The race for victim status in Bosnia-Herzegovina appears to be over. The Serbs, as the main aggressors and initial perpetrators of “ethnic cleansing” hardly qualify. The international press has obviously decided that the Croats do not qualify either, despite the fact that the Bosnian Croats have lost considerable territory to the Moslems since the break-up of their alliance.
The Moslems seem to have realised, after months of hope, that the international community is unwilling to help them take on their real enemies, the Serbs. Consequently, they have turned on their former allies, the Croats. This is clearly demonstrated by the fact that the lines between the Croats and Moslems have moved exclusively in the Moslem’s favour, resulting in more than 100,000 Croatian refugees and displaced persons from Bosnia-Herzegovina.
While the Press and international organisations have free access to Moslem fighters in Croat POW camps – thanks to the vigorous intervention of Croatia’s Foreign Minister, Mr. Mate Granic – the fate of thousands of Croats in similar Moslem camps remains unknown. The current goals of the Moslem side have been made clear by their spokesman, Chuck Sudetic, recently quoted in the New York Times: “The international community will recognise our right to the territories we win. The international community has said in no uncertain terms that it is ready to legitimise the acquisition of territory by force, and that’s the way it will be in the future.” He went on to state that while the Serbs were too strong to fight against, the Croats were weak.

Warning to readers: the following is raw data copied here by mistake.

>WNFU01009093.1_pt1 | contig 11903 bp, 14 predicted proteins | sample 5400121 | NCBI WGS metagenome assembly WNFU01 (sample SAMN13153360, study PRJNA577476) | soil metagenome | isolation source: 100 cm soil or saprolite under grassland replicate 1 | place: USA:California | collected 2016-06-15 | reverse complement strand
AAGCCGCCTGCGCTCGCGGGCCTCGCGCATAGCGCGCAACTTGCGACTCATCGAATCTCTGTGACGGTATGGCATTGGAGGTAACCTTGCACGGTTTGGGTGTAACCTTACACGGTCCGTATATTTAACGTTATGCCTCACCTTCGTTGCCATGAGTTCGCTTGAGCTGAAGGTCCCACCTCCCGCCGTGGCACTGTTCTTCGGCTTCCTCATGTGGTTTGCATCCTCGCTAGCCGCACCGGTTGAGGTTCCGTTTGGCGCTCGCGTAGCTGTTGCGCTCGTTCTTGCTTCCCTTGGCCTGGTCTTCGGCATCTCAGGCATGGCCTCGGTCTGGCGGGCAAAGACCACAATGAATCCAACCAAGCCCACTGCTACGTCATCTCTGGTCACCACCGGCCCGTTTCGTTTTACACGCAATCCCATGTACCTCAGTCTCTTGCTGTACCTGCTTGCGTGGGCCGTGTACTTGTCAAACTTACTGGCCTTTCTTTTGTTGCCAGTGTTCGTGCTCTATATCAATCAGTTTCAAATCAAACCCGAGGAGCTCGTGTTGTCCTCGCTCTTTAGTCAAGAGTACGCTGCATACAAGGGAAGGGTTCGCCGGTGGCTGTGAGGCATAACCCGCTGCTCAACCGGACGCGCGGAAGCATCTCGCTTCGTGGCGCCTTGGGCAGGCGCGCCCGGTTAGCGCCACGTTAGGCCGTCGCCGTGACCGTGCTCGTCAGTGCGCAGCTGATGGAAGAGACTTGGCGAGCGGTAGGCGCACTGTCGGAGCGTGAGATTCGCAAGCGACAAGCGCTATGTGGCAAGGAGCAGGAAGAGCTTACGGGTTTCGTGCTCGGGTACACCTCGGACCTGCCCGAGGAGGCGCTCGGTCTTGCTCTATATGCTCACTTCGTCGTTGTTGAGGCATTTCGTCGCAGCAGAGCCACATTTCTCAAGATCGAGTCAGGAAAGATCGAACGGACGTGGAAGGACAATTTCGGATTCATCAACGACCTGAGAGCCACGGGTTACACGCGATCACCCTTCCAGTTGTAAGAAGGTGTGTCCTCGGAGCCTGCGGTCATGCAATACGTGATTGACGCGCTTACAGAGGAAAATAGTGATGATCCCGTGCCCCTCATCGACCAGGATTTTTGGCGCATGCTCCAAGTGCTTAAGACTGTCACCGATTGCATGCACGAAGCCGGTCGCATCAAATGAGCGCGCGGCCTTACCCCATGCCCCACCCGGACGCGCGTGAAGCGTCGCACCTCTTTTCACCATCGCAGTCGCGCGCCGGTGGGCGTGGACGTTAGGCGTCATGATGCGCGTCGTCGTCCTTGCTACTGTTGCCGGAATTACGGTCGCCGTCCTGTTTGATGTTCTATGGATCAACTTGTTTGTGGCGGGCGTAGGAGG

Unfortunately, it is this recent Moslem calculation which has precipitated Croat-Moslem fighting in Bosnia-Herzegovina, no Croatian aggression.
Fighting between Moslems and the Croats would never have erupted had the international community reacted promptly to early Serbian aggression against both of those communities. Maybe by the time this conflict spreads throughout the Balkans, Europe and the world will finally figure out who the real culprit is.
Foreign Media Adviser